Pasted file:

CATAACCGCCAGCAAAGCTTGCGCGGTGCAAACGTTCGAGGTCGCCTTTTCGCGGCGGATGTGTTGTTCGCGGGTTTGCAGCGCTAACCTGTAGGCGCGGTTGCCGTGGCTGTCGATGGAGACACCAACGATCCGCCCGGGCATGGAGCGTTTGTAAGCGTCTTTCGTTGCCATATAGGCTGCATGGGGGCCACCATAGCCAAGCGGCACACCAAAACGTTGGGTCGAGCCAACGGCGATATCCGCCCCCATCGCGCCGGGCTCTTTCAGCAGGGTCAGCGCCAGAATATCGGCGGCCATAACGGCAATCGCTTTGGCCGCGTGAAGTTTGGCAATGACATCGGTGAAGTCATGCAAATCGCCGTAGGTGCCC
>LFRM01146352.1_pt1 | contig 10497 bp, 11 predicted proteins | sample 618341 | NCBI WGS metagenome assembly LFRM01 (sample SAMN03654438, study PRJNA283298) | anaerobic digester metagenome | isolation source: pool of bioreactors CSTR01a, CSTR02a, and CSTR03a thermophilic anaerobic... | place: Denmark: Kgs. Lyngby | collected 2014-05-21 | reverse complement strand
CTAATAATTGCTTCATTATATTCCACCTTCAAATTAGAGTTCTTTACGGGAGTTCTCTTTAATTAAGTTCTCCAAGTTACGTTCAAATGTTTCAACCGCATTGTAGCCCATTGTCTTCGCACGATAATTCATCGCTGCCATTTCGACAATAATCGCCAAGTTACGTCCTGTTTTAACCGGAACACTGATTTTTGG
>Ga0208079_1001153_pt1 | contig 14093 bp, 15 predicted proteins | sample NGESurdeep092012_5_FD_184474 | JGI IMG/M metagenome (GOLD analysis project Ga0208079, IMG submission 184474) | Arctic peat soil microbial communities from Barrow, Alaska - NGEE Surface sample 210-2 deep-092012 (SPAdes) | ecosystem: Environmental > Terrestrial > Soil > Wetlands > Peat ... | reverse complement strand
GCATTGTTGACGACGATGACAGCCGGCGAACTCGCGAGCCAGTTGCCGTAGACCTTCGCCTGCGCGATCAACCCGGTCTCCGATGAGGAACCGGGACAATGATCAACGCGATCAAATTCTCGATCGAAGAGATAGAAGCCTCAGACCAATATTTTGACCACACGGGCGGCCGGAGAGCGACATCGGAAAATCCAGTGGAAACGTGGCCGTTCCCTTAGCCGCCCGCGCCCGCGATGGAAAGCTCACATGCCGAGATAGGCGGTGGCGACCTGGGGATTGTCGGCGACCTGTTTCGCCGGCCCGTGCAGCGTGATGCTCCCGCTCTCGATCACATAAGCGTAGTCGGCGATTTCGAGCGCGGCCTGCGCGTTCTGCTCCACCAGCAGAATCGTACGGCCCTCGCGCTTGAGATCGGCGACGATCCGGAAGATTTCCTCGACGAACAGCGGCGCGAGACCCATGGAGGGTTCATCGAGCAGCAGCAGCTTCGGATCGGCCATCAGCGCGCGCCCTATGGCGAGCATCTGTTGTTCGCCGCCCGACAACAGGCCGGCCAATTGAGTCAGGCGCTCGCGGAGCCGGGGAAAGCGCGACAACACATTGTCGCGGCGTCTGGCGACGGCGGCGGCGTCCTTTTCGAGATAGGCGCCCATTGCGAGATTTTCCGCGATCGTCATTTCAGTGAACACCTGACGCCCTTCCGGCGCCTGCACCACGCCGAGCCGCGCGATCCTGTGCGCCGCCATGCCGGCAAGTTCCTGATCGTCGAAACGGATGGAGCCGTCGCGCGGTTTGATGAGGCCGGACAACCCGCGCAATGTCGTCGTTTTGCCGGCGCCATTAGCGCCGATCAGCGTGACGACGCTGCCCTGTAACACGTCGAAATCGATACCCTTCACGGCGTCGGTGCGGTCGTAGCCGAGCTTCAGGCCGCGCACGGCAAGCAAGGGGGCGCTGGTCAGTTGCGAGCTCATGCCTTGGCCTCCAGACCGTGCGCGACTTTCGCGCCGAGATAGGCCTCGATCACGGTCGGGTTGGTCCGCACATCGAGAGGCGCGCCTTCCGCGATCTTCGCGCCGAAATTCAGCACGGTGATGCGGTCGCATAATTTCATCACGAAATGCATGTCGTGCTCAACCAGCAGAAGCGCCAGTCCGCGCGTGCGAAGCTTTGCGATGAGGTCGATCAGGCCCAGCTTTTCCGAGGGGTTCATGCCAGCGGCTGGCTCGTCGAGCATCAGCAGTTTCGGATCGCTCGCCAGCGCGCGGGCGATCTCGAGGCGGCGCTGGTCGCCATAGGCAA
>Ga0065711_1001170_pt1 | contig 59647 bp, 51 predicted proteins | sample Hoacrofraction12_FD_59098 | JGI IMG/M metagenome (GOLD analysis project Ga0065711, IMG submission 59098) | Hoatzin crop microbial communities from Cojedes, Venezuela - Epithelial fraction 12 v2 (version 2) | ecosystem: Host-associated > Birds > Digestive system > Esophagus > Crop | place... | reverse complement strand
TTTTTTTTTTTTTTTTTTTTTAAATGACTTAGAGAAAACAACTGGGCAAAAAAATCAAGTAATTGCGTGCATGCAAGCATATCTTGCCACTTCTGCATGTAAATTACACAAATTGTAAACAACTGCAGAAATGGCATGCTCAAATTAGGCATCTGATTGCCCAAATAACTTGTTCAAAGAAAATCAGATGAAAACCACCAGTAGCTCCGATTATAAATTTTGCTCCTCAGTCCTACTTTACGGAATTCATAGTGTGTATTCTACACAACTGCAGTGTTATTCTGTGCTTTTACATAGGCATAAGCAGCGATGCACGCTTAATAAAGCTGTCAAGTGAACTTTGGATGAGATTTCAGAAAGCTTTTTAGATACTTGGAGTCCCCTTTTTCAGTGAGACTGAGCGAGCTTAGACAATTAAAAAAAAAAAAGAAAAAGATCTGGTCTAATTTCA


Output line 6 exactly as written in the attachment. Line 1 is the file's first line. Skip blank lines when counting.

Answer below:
>Ga0065711_1001170_pt1 | contig 59647 bp, 51 predicted proteins | sample Hoacrofraction12_FD_59098 | JGI IMG/M metagenome (GOLD analysis project Ga0065711, IMG submission 59098) | Hoatzin crop microbial communities from Cojedes, Venezuela - Epithelial fraction 12 v2 (version 2) | ecosystem: Host-associated > Birds > Digestive system > Esophagus > Crop | place... | reverse complement strand